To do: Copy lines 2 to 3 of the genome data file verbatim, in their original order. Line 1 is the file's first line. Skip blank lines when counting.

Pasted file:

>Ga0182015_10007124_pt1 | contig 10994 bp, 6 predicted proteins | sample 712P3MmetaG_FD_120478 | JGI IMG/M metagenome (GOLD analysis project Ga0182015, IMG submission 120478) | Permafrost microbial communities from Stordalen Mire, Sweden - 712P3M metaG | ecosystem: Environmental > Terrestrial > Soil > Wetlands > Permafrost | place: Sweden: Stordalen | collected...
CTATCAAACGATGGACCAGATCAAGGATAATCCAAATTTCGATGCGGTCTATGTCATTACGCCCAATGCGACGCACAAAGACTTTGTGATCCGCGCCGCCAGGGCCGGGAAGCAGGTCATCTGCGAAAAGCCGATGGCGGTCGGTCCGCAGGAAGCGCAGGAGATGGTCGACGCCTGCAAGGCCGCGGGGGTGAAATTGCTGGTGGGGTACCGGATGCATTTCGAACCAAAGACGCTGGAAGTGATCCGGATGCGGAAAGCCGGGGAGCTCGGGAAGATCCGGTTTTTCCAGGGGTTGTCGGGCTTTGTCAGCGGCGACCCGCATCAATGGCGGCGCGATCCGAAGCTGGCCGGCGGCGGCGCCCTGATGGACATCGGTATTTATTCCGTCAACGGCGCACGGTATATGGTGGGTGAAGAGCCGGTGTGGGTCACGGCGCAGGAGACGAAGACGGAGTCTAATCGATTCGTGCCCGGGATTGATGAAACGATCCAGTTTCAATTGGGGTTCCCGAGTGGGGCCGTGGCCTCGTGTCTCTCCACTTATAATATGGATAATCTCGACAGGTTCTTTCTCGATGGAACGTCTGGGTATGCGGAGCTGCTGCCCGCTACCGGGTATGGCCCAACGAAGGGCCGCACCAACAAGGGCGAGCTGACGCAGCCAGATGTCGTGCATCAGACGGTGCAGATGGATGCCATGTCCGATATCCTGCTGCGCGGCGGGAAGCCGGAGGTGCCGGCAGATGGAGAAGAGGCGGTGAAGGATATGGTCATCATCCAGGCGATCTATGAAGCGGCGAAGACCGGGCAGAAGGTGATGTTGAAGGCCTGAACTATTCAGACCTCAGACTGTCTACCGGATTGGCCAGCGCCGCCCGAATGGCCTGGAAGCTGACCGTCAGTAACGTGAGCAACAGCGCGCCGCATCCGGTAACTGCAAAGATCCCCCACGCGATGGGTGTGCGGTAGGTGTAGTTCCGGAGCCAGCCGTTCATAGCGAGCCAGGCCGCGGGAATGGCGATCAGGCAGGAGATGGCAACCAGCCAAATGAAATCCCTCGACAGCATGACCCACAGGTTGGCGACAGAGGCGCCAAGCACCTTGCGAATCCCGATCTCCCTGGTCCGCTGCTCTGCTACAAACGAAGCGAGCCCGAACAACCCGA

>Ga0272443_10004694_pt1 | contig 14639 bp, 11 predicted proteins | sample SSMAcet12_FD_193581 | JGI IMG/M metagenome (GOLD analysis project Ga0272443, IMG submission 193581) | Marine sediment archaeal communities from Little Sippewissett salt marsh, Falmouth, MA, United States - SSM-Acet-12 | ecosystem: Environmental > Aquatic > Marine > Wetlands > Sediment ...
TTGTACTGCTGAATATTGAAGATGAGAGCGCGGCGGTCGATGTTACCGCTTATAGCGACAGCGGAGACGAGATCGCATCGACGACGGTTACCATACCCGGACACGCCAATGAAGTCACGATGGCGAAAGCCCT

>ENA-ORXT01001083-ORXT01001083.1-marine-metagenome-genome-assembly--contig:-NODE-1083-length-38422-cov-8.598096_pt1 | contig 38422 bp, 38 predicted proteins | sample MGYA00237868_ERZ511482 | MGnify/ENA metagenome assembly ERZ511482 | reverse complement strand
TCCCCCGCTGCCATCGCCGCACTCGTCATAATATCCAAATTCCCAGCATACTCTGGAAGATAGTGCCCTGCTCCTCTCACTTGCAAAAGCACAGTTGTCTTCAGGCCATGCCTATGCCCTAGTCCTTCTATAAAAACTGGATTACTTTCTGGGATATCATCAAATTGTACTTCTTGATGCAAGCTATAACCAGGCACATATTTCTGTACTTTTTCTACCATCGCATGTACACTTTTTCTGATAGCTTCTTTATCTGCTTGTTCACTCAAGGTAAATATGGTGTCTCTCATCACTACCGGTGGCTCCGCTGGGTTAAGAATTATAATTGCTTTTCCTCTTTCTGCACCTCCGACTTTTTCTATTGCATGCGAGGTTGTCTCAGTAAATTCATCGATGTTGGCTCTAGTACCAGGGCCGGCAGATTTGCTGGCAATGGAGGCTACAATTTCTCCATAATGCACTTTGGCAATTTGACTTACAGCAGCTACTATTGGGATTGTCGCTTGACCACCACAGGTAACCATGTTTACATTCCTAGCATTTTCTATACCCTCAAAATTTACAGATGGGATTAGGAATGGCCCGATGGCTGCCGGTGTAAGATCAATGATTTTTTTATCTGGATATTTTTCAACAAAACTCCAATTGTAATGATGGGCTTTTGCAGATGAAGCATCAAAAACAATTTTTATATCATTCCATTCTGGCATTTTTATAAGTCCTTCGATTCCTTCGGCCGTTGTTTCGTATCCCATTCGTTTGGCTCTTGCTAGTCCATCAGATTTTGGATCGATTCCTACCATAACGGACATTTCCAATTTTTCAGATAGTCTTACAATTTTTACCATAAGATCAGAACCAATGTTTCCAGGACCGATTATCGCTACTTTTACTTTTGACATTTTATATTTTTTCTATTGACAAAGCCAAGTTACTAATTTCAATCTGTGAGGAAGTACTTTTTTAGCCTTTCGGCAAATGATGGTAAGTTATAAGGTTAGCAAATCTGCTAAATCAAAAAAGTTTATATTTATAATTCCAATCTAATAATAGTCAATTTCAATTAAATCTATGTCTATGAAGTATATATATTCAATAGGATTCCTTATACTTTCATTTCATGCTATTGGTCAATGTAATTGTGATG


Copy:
CTATCAAACGATGGACCAGATCAAGGATAATCCAAATTTCGATGCGGTCTATGTCATTACGCCCAATGCGACGCACAAAGACTTTGTGATCCGCGCCGCCAGGGCCGGGAAGCAGGTCATCTGCGAAAAGCCGATGGCGGTCGGTCCGCAGGAAGCGCAGGAGATGGTCGACGCCTGCAAGGCCGCGGGGGTGAAATTGCTGGTGGGGTACCGGATGCATTTCGAACCAAAGACGCTGGAAGTGATCCGGATGCGGAAAGCCGGGGAGCTCGGGAAGATCCGGTTTTTCCAGGGGTTGTCGGGCTTTGTCAGCGGCGACCCGCATCAATGGCGGCGCGATCCGAAGCTGGCCGGCGGCGGCGCCCTGATGGACATCGGTATTTATTCCGTCAACGGCGCACGGTATATGGTGGGTGAAGAGCCGGTGTGGGTCACGGCGCAGGAGACGAAGACGGAGTCTAATCGATTCGTGCCCGGGATTGATGAAACGATCCAGTTTCAATTGGGGTTCCCGAGTGGGGCCGTGGCCTCGTGTCTCTCCACTTATAATATGGATAATCTCGACAGGTTCTTTCTCGATGGAACGTCTGGGTATGCGGAGCTGCTGCCCGCTACCGGGTATGGCCCAACGAAGGGCCGCACCAACAAGGGCGAGCTGACGCAGCCAGATGTCGTGCATCAGACGGTGCAGATGGATGCCATGTCCGATATCCTGCTGCGCGGCGGGAAGCCGGAGGTGCCGGCAGATGGAGAAGAGGCGGTGAAGGATATGGTCATCATCCAGGCGATCTATGAAGCGGCGAAGACCGGGCAGAAGGTGATGTTGAAGGCCTGAACTATTCAGACCTCAGACTGTCTACCGGATTGGCCAGCGCCGCCCGAATGGCCTGGAAGCTGACCGTCAGTAACGTGAGCAACAGCGCGCCGCATCCGGTAACTGCAAAGATCCCCCACGCGATGGGTGTGCGGTAGGTGTAGTTCCGGAGCCAGCCGTTCATAGCGAGCCAGGCCGCGGGAATGGCGATCAGGCAGGAGATGGCAACCAGCCAAATGAAATCCCTCGACAGCATGACCCACAGGTTGGCGACAGAGGCGCCAAGCACCTTGCGAATCCCGATCTCCCTGGTCCGCTGCTCTGCTACAAACGAAGCGAGCCCGAACAACCCGA

>Ga0272443_10004694_pt1 | contig 14639 bp, 11 predicted proteins | sample SSMAcet12_FD_193581 | JGI IMG/M metagenome (GOLD analysis project Ga0272443, IMG submission 193581) | Marine sediment archaeal communities from Little Sippewissett salt marsh, Falmouth, MA, United States - SSM-Acet-12 | ecosystem: Environmental > Aquatic > Marine > Wetlands > Sediment ...